• You know, Pauline, I’m in Charleston, SC with my son, and I’ve brought crackers to have with his roommate and roommate’s mother … the tradition continues!! Maybe a reprise for you to go along with cheese and crackers (which sounds perfect to me as long as I can have some wine with it!!) Merry Christmas!

  6. Those crackers are the nicest I’ve ever seen. One year, I hosted dinner and in the usual zeal for craftiness thought, “I shall make crackers, Martha would” LOL So I saved TP rolls for a couple of months and used tissue and ribbon and made hats (really, I’m laughing as I type this)….my poor crackers were so huge they took up half the table. My brothers laughed about the TP rolls and no-ones hat fit right..LOL. Learned my lesson on that one, not EVERYTHING is craft-able nor needs to be. I can’t really think of a tradition to share, we do something completely different every year. I guess I do decorate my mantel every year with these snow babies I collect and mountains of snow drifts. Jim fusses about the sparkly snow everywhere, but secretly I pretty sure he’d miss it if I didn’t do it, LOL.

    Have the Best Christmas Yet Laurie! See you on the flip side. Love and Hugs K

    • Oh my gosh, I was almost able to visualize those TP roll crackers!! Even if the homemade crackers didn’t make the cut, that story will LIVE ON!! I absolutely love it!
      And thank you for sharing you Christmas tradition … and Jim puts up with it because he loves you and you make him happy!
      If you get a second, check out this link and laugh over my Christmas wish!
      Merry, merry Christmas, Kelly!! Sending love from afar!

      • Good Morning my dear friend from afar! Merry Christmas!! I tried to link to this but it doesn’t display 😦 Maybe I have to be on your friend list? Hope you had a wonderful day! I’ll take that love and send some back with warm hugs xK

      • HA, glad you laughed too. It was pretty hysterical when people started to put their hats on and some were way too big, others to small. I now go out and buy them at 50 or 60 % off after Christmas when I see them. dah 😀

  7. Those are beautiful crackers…and a great tradition. I didn’t grow up with crackers, but started the tradition with my boys several years ago. This is the first year we missed…I simply got caught up in everything else and forgot. They were always a hit with my youngest son. Next year…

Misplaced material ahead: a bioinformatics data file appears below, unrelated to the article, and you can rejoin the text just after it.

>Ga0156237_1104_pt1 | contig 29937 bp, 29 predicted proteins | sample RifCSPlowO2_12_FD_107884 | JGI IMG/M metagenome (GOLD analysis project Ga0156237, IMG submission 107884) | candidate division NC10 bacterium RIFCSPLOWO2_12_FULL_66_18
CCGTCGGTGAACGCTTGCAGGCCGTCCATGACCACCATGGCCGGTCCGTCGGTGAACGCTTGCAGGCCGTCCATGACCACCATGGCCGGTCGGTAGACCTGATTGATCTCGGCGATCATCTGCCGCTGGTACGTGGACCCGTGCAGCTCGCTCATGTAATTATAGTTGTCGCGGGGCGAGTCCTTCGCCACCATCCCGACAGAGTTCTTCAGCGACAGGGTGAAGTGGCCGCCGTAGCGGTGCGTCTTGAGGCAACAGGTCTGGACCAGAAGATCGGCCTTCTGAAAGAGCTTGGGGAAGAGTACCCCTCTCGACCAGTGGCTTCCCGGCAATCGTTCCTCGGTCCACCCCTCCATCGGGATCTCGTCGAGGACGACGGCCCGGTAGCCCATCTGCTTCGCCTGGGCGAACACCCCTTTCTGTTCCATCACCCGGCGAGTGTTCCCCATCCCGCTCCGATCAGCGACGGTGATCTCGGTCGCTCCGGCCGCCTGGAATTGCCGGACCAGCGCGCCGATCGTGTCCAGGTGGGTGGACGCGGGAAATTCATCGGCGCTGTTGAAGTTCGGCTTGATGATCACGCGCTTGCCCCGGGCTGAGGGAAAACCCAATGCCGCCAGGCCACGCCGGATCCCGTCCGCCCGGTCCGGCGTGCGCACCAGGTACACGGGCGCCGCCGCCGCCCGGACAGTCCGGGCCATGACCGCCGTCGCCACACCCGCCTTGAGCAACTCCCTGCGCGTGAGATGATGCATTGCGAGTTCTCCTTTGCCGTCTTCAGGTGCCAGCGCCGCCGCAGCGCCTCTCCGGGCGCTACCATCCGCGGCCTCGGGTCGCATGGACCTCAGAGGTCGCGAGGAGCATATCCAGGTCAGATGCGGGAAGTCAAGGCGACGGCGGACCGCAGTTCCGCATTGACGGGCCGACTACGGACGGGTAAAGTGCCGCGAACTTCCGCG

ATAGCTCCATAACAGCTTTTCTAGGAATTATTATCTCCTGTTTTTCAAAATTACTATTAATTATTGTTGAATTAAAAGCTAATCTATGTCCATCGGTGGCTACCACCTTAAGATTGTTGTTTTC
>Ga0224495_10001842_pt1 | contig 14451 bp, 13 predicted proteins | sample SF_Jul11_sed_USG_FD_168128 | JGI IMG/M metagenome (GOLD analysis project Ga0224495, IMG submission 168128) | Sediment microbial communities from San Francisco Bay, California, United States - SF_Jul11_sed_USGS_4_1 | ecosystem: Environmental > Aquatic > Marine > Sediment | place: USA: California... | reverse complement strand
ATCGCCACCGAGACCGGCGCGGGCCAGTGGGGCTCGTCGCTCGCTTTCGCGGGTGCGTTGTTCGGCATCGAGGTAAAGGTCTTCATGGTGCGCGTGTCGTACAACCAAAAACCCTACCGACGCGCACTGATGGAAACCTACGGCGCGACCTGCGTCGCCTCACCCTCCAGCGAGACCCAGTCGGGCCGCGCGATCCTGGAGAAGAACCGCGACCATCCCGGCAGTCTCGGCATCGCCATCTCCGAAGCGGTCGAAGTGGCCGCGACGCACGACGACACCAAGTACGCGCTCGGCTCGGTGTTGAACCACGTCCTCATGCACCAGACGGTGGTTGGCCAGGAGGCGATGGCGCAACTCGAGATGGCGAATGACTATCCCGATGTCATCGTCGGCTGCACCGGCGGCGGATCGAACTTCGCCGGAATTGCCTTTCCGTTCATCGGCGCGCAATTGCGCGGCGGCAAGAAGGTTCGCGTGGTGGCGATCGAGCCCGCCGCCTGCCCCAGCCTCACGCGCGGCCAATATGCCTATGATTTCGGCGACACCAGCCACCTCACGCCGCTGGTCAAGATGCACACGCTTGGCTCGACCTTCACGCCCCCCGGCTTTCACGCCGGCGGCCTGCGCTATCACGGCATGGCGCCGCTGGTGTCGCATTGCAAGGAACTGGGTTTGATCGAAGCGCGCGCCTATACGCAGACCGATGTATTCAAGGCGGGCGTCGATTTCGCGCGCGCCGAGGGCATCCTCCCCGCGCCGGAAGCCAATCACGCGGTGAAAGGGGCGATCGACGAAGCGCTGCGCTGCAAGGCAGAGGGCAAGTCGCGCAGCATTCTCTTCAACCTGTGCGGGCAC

8. Laurie, those are so beautiful! The elegant outside totally belies the silly on the inside. I have no cracker tradition, but I loved hearing about yours. That photo collage is too awesome.

    My own family Christmas traditions would include the fact that stockings are a bigger deal than the presents. My parents would plan all year for the stockings (working every step of the way with Santa, of course). The toes always hold a tangerine. There should be something inside that is startling or strange to grab when reaching in. They always had maple sugar candies and gold foil covered chocolate coins. Presentation was big too, so something must be bursting from the top, usually a stuffed animal for the kids. It has been fun spreading my family stocking tradition to those I share Christmas morning with.

    • Crystal, thank you for sharing this tradition! Stockings are the best and I had to smile when you mentioned the tangerine … my folks used to do this, too. It sounds like you have taken the stocking to a new level though and I love that! I need to put more effort into creativity next year.

  9. I love those first two shots of your family, Laurie. What joy. We too celebrate with Christmas crackers, still a favorite with the boys. I brought three of them with me in the car on the last day of school for Mac and his friends. Such fun.

    I think they would be a great party ice-breaker too.

    Merry Christmas. I”m glad you’re surrounded by family.

    • I absolutely love that you all celebrate with Crackers, too!
      I’m very much looking forward to our Skype session. Next Monday the 28th, right? Anxious to hear how you are getting around, and if you got the stitches removed AND how much you enjoyed being with all 3 of your men this holiday 🙂

  10. Pingback: Holiday in Atlanta | Life on the Bike and other Fab Things